Are you intimidated by big names?

Not really. Outer appearances don’t impress me. My attitude is that outer appearances don’t make a better person – you stay what you originally are. Money, a big car, a big house, a big name etc. cannot change it. So, I judge my opponent more from behavior and manners.

Do you do something for your fitness?

In the past, I did a lot of heavy weight lifting to reduce my weight. Today, I only do it to increase my pulse. But I still go to the gym every day.

How about a healthy life style?

I drink no alcohol, only water and live on a healthy diet. As that is difficult at darts tournaments I always bring my own food and drinks with me, among them energy bars and similar things.

Are you interested in other sports?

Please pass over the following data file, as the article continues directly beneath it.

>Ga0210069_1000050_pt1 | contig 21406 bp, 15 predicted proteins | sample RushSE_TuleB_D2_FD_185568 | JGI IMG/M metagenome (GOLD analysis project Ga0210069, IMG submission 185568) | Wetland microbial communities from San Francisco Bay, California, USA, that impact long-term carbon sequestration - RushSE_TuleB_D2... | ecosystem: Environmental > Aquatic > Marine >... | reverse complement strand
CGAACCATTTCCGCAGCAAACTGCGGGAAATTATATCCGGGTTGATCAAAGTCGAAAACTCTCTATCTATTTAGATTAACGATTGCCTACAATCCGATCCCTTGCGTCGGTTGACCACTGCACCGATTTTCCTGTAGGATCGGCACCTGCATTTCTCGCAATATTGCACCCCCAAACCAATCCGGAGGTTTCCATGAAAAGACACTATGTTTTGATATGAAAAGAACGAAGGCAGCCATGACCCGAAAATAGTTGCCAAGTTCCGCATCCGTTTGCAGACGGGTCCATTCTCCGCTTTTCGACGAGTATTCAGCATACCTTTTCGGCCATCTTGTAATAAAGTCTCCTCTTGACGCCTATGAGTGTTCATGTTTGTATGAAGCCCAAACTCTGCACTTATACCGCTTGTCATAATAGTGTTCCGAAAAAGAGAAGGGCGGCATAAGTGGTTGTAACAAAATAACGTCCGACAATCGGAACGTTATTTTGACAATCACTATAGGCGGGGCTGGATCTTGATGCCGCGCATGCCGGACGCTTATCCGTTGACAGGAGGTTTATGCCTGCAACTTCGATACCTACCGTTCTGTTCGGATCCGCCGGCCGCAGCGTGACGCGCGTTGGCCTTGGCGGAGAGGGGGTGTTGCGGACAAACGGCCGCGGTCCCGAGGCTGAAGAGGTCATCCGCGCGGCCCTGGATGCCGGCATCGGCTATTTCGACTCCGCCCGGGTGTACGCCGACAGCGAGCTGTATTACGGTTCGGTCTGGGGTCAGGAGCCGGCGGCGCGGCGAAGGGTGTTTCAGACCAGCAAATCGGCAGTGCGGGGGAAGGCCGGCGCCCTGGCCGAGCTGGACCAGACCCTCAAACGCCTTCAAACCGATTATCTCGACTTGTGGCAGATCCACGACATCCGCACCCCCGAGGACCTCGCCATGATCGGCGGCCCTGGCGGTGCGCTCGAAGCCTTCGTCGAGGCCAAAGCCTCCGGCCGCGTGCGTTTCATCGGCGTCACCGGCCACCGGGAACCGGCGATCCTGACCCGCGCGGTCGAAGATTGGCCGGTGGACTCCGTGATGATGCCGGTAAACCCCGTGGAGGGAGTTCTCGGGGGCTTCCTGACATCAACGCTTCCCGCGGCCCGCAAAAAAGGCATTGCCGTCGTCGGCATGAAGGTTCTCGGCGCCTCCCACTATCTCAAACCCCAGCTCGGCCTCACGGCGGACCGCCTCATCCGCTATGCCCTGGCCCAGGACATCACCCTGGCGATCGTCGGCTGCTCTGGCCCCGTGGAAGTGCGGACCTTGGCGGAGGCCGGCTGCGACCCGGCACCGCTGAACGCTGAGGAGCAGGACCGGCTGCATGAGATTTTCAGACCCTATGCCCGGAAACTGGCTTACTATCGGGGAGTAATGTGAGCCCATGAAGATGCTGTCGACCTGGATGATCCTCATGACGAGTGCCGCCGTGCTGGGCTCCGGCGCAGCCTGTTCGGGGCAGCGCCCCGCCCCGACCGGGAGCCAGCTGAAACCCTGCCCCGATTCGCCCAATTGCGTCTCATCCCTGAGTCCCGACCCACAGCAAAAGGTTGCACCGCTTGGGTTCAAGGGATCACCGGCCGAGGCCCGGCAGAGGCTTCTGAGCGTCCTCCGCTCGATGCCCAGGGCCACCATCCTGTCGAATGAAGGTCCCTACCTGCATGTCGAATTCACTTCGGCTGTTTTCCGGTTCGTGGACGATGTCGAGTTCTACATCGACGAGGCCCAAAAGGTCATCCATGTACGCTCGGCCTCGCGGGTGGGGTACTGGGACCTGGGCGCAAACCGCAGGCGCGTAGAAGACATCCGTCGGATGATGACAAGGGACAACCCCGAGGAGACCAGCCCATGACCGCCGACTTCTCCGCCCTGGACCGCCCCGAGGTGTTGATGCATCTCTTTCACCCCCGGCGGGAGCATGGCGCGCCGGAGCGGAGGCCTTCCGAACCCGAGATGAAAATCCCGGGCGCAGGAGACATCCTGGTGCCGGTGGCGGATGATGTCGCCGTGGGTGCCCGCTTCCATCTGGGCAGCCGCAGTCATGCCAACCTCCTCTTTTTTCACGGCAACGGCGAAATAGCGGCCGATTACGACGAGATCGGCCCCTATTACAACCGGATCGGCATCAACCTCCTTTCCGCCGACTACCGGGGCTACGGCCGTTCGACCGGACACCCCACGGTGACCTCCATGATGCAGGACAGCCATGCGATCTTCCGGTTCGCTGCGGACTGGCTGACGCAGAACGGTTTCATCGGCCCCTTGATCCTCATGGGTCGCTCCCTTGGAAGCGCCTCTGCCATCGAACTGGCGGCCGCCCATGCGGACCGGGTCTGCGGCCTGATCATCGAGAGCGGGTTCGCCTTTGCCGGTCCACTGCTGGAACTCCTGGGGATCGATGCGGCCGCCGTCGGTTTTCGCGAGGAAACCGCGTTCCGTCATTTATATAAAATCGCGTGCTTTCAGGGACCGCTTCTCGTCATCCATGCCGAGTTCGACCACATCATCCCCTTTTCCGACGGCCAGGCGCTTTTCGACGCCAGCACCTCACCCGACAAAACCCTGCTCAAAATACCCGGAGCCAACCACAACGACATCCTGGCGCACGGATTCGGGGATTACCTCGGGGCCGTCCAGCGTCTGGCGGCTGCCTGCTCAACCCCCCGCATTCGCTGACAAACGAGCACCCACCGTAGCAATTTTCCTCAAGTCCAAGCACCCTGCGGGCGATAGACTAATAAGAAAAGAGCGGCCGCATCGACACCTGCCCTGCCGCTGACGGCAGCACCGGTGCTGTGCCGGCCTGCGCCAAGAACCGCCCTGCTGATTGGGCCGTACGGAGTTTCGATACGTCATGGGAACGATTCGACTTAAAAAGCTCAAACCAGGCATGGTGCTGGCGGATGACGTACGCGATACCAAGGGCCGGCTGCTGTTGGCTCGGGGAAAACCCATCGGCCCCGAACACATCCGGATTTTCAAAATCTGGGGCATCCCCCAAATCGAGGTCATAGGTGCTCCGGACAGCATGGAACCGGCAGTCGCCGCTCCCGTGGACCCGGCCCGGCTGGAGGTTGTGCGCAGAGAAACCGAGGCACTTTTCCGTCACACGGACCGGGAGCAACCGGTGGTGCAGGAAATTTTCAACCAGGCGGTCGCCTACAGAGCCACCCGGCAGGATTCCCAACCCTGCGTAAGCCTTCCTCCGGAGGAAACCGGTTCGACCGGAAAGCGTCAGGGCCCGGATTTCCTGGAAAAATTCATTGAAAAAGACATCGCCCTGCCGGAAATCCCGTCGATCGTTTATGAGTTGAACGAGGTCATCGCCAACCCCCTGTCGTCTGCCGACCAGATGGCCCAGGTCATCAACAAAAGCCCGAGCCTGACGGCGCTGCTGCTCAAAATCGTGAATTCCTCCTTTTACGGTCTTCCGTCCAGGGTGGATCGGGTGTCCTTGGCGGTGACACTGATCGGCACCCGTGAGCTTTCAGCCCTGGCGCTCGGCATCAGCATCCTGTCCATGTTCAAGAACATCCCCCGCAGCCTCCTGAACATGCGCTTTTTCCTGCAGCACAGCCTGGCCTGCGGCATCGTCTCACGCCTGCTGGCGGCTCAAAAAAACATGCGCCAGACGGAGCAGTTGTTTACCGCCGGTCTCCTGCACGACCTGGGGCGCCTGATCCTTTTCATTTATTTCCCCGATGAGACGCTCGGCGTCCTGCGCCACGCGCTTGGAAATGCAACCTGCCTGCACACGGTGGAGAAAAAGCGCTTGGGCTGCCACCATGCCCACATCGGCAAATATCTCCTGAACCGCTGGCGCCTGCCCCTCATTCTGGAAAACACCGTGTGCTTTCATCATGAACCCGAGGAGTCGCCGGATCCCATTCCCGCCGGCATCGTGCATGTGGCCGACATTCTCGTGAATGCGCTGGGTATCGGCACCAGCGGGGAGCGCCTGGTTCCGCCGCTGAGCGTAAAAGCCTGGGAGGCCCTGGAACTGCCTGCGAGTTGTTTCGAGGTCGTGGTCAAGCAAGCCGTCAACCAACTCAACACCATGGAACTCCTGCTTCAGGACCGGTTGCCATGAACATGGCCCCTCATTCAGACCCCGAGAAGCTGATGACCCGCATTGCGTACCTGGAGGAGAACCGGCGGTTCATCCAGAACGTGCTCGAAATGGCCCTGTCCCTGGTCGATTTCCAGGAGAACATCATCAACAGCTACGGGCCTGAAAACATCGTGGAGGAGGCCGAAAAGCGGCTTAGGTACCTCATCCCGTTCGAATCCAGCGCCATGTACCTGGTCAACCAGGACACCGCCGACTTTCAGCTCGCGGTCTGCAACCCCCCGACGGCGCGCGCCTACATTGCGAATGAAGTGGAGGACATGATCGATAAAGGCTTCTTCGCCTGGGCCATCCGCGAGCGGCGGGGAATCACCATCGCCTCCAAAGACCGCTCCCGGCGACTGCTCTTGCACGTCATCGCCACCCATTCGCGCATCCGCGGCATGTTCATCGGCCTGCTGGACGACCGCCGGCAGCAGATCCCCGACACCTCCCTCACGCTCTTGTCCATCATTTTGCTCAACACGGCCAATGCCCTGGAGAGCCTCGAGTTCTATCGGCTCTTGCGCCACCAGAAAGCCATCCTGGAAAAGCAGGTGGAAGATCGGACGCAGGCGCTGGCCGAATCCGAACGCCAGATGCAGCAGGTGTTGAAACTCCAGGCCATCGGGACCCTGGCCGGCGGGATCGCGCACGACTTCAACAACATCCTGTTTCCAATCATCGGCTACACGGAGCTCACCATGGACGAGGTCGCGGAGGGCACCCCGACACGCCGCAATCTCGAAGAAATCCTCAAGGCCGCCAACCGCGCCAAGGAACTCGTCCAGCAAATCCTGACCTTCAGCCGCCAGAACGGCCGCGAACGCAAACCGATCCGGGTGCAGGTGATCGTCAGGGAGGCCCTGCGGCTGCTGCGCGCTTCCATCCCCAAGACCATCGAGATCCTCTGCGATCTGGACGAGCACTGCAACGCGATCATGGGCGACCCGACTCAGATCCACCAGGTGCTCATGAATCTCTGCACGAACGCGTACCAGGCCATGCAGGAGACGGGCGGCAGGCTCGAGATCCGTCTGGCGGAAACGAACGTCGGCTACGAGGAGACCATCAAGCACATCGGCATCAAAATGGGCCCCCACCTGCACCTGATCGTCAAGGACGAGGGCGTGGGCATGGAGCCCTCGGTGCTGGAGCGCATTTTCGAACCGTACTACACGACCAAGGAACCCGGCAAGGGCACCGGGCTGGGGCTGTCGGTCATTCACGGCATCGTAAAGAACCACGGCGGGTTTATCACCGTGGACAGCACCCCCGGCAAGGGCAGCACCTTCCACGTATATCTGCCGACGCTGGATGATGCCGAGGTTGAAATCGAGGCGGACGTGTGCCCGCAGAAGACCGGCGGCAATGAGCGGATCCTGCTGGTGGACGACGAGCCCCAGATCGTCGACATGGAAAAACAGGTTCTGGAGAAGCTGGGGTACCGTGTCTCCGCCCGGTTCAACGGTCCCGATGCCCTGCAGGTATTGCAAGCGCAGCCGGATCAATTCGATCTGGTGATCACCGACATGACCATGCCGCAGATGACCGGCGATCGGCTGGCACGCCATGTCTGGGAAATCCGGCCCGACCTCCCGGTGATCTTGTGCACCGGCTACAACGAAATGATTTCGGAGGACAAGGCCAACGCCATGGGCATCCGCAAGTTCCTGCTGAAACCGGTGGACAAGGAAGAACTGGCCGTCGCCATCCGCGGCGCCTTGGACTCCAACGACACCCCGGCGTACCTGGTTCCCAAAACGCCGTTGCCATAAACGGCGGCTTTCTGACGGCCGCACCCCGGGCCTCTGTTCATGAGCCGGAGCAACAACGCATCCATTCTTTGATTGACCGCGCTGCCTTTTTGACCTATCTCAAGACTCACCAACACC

Oh yes. In the past I did a lot of other sports. I never liked baseball much; I thought it a little bit boring. But I love American football. Today, I am no longer active; I can feel I am no longer young…

Have you got a sponsor?

My only sponsor is Jester’s Billiards. That is a pub. I play with Fit Flight and love it but I wouldn’t like to be sponsored by an Asian company. I think, should I be sponsored by an Asian company, they would expect me to travel around Asia and that I wouldn’t like that. My dream of course would be to be sponsored by Target or a similar company.

What do you think is your special strength?

I am very good at focusing and concentrating. Most of the time it is easy for me to block everything out.

What do you like best in darts?

The competition! I always was and still am a very competitive person.

Column #CM59 UK Open – Day 3

Monday, March 25, 2019
Column CM59
UK Open – Day 3